Regional experts stress, KRG already de-facto independent

MERVE AYDOĞAN @mgulaydogan
ANKARA
Published 21.07.2015 21:24
Updated 22.07.2015 18:03
President of the Kurdistan region of Iraq, Masoud Barzani
President of the Kurdistan region of Iraq, Masoud Barzani

Commenting on KRG President Barzani's recent remarks on his strong desire for independence, experts say that the KRG is already de-facto independent entity and gaining full independence will not have much of an effect on regional dynamics

The president of the Kurdistan Regional Government (KRG) in northern Iraq, Masoud Barzani, recently said Kurds aim to be independent and strongly criticized Kurdish parties for calling to establish a dual government in the Kurdish region. According to the KRG-based Rudaw news agency, he said: "We have two options on the table: Either independence or dependence. We will choose the first." In this regard, Professor Dlawer Ala'Aldeen, who is the founding president of the Middle East Research Institute (MERI) based in Irbil, said: "The KRG of Iraq is already a de facto independent entity and an active player in regional dynamics."

Additionally to Ala'Aldeen, Dr. Walter Posch, a senior research associate at the National Defence Academy in Vienna, Austria said: "At first glance, not too many parameters may change if independence is declared."

Commenting on a possible establishment of an independent Kurdistan and its results in Turkey, Ala'Aldeen said he believes Turkey is increasingly ready to accept Kurdistan's independence and further added that it may "play a constructive role across the shared border." He added: "The Turkey of today is different from the Turkey of a decade ago. The Turkish government and public have become more pragmatic in their relations with Iraqi Kurdistan." Speaking to Daily Sabah, Posch said that although "not too many parameters may change if independence is declared … now and then Turkey will continue to pressure Irbil – that is Barzani – on one point only: To go after the PKK or to be precise, the HPG [People's Defense Forces] and the KCK [Kurish Communities Union] high command in the Qandil Mountains as well as the PYD [Democratic Union Party] and the YPG [People's Protection Units] in Syria."

The KRG announced in June that it would export oil independently from the Iraqi central government due to the Iraqi government's failing to give the KRG its fair share of oil revenues despite the signed revenue-sharing agreement. The relationship between Turkey and the KRG, however, continues to flourish, especially in the energy sector. In early February, KRG Prime Minister Nechirvan Barzani arrived in Turkey and met with President Recep Tayyip Erdoğan, Prime Minister Ahmet Davutoğlu and Energy Minister Taner Yıldız. Following the meetings, Barzani announced that the KRG wants to increase its oil production volume to 800,000 barrels per day by the end of 2015. In this regard, Posch said: "The KRG would only be able to transport its gas and oil via Turkey to Western markets; the economic dependency on Turkey will remain." Ala'Aldeen also drew attention to the importance of relations between Turkey and the KRG: "Turkey would find it in its best interests to ensure that the KRG remains friendly, with an easy flow of energy northward and multi-billion dollar trade southward."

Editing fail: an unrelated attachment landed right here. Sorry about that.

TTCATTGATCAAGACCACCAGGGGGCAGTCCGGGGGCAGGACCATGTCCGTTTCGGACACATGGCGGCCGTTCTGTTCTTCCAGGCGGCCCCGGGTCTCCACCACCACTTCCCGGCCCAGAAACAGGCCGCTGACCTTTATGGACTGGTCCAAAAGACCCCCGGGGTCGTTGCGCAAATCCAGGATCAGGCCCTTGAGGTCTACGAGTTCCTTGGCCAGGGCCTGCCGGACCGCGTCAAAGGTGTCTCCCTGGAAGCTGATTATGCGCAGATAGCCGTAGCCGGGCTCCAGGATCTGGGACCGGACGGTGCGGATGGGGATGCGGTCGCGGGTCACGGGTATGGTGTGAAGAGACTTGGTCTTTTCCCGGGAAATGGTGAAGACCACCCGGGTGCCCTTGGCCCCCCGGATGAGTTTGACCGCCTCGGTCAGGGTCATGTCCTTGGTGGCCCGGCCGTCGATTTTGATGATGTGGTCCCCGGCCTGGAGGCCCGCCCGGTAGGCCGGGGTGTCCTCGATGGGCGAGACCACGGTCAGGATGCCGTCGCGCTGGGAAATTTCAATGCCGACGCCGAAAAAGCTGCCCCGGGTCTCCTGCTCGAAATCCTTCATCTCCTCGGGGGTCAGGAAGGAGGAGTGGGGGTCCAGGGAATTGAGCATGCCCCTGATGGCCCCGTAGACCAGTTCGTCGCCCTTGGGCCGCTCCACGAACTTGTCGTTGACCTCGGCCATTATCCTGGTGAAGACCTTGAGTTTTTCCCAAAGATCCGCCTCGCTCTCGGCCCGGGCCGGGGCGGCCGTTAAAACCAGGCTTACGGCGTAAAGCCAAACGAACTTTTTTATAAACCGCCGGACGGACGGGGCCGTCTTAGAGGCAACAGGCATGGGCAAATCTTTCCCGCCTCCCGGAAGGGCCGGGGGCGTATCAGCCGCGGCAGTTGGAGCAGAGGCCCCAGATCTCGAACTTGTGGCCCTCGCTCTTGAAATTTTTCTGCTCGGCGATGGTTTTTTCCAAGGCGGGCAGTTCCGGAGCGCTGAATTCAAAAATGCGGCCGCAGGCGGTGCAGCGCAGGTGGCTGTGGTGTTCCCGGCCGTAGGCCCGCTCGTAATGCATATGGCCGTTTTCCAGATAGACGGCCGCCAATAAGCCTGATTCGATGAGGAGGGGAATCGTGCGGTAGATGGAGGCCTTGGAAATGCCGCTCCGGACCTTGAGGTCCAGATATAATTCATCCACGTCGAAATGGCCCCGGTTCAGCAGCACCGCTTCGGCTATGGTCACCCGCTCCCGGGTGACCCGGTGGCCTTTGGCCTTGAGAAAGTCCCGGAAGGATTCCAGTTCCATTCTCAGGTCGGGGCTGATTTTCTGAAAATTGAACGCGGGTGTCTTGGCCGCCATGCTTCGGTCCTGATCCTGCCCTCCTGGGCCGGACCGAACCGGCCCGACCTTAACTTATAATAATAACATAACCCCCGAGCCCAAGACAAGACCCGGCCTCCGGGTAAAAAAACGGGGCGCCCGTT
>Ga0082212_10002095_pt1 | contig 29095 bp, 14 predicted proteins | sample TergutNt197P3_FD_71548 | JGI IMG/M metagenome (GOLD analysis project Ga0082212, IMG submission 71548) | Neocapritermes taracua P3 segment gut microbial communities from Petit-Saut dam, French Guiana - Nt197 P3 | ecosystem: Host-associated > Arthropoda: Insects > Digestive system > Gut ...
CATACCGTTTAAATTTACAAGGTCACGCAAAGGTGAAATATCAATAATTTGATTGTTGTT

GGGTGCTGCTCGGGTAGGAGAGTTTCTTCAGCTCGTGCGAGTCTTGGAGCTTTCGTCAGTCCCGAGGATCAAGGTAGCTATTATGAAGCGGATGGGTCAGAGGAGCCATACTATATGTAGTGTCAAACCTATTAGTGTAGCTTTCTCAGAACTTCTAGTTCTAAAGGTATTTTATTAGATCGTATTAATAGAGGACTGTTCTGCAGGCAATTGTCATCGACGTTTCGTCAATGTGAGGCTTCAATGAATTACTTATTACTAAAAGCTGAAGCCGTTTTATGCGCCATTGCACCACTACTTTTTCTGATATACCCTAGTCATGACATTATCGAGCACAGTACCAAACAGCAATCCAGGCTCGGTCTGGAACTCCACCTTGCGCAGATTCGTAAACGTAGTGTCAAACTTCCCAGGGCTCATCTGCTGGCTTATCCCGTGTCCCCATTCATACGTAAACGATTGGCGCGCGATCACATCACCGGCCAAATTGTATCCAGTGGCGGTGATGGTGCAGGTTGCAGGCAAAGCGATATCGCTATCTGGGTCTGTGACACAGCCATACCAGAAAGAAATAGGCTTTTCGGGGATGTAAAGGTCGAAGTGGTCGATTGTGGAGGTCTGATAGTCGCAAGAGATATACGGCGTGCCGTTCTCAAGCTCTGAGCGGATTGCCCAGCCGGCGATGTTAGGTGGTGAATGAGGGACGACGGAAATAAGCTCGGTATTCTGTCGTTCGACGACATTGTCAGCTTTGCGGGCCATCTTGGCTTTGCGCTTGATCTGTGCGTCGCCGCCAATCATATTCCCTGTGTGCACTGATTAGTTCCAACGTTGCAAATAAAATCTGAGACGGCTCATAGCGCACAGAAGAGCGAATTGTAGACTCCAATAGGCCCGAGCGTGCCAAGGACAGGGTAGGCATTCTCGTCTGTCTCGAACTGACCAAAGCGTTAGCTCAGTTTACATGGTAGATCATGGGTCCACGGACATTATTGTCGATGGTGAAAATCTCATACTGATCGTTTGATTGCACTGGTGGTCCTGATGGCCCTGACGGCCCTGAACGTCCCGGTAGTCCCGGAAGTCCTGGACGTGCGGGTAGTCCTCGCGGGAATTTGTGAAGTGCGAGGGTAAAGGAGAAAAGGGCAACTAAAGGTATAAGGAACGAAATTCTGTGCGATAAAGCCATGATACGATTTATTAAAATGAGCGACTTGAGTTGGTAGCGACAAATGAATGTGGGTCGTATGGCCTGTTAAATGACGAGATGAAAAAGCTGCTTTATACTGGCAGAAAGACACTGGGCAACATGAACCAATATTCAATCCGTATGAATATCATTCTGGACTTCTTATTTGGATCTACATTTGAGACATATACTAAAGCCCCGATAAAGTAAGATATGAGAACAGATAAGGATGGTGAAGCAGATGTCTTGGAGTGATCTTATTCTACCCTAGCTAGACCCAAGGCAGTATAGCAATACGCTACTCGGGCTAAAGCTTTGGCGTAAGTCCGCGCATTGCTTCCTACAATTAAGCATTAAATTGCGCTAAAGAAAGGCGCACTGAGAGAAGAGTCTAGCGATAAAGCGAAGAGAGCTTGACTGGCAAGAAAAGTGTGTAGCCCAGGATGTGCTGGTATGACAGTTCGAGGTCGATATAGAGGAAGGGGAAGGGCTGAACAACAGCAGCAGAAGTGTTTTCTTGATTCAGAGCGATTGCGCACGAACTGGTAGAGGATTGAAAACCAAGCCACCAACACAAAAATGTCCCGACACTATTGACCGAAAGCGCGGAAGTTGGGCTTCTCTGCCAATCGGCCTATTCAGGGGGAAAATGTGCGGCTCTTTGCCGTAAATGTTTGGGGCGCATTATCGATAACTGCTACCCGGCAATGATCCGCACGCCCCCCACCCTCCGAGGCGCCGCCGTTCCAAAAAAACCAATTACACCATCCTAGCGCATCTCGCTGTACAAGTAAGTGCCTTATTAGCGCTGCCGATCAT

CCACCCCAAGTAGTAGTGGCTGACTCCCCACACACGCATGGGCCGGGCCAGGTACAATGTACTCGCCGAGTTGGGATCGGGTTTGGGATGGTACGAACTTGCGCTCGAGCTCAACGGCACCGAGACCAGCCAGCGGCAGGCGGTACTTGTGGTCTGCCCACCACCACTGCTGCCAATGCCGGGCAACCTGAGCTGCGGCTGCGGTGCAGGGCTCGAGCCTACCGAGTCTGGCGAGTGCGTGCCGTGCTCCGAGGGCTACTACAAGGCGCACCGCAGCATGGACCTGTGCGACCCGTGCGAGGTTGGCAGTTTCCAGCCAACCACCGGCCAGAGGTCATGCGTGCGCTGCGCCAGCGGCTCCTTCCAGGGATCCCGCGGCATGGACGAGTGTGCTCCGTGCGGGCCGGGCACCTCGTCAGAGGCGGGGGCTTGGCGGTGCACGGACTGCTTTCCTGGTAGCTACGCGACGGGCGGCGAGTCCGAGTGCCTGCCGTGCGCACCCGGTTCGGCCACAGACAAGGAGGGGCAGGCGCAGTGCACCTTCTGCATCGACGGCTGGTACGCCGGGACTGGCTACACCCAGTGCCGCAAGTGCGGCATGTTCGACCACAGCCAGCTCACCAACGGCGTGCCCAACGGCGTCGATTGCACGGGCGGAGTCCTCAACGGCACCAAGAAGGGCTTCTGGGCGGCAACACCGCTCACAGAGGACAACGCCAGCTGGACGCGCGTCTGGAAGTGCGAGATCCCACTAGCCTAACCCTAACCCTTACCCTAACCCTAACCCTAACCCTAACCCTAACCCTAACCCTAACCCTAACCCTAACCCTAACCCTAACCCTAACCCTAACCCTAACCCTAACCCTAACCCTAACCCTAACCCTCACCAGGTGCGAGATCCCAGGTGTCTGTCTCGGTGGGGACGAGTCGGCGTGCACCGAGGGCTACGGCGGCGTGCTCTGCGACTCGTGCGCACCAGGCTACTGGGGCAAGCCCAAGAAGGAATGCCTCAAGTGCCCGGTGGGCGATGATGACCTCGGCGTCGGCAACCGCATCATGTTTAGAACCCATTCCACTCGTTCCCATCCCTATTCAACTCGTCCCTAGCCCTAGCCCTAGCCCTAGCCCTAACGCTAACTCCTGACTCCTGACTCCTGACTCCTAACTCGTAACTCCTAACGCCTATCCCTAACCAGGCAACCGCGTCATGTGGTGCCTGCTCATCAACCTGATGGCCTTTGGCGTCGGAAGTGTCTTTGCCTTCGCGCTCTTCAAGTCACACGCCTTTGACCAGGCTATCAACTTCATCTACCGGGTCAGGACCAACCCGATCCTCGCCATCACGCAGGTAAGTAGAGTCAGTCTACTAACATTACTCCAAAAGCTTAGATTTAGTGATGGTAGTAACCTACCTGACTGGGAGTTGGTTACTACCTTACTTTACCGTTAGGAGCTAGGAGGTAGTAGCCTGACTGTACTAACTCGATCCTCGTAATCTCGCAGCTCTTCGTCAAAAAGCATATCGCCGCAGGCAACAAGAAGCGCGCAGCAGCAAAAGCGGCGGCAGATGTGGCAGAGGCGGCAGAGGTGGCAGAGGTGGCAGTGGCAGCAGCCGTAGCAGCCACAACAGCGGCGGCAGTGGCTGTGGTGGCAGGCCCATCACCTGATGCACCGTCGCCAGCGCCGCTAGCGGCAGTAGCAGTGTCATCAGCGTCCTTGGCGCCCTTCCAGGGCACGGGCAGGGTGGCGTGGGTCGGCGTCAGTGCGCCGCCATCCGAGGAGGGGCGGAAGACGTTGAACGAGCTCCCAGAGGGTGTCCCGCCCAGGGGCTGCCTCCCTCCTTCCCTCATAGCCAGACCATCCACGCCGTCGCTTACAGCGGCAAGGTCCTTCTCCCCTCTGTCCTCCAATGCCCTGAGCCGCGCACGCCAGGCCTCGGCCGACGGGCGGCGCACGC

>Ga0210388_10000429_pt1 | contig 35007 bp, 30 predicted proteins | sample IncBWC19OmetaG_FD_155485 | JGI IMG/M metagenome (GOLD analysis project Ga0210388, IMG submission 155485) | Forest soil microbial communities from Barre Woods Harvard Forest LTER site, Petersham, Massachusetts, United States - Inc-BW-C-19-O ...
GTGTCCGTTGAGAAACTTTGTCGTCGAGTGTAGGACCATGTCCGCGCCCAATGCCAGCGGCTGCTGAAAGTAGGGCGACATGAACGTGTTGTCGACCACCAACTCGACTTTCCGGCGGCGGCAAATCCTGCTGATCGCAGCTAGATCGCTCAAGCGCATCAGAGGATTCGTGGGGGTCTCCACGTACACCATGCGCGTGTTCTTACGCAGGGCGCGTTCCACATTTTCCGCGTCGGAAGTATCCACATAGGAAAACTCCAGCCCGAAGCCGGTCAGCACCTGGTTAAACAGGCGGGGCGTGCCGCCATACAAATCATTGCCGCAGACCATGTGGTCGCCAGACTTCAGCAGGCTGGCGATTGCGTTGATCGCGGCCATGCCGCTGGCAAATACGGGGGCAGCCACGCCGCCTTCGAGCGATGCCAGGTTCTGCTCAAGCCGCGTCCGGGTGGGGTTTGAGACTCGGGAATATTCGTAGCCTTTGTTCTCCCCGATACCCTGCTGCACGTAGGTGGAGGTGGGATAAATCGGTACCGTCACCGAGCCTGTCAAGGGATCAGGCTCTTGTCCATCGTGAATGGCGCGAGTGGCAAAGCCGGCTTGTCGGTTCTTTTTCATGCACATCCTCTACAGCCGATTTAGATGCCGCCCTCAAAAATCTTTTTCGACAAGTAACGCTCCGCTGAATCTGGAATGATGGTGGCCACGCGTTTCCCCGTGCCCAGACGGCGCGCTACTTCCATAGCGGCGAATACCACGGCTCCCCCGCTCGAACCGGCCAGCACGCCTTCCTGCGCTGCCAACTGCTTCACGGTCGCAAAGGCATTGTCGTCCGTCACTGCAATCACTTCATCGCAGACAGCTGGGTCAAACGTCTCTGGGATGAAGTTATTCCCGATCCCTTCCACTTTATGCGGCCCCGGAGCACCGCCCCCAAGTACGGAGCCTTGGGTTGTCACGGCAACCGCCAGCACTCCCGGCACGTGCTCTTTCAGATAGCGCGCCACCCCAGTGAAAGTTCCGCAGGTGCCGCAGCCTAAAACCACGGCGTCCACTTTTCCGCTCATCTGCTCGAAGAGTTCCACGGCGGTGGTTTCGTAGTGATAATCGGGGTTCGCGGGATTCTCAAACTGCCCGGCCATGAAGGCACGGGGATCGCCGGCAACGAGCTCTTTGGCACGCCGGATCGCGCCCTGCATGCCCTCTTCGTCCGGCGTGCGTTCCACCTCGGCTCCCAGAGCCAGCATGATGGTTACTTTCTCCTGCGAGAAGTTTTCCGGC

Stressing that "Iraq is already broken and has lost its ability to define its destiny," Ala'Aldeen said: "After full independence, [the KRG] will be stronger, better in charge of its destiny and less restricted in terms of its ability to directly engage regional and international powers. However, this factor alone may not be sufficient to generate a cascade of change in regional dynamics. The only major change that will be noticeable is in Iraq's internal socio-political composition and balance of powers." He underlined that while the impact of independence on the Kurd's fortunes would be transformational, it would probably be much less palpable in the bigger scheme of politics. Posch, however, said the Iranian factor would be more apparent in the case of an independent KRG and that the KRG is much more than only Ankara and Irbil. He said: "On the Iraqi government side, there will be a lot of bitterness with the wider Shiite Arab population who feel very strongly about Iraqi unity, and this brings Iran's three Iraq policies – one for the Shiites, one for the government and one for the Kurds – into the mix."

Due to Iran's influence in Sulaymaniya, Iraq, Posch stressed that Iran will certainly make its influence immediately felt in both Irbil and Sulaymaniya. "Most likely, Tehran will consolidate its position with the Shiite militias in the south and allow the Islamic State of Iraq and al-Sham [ISIS] to push beyond Mosul, unraveling gains the [KRG's] peshmerga and guerillas have made in the last months, forcing the KRG to ask for more Western help, which will not come because the help needed would be infantry and many troops, and after that Tehran will offer its own help – again for a price," Posch said.

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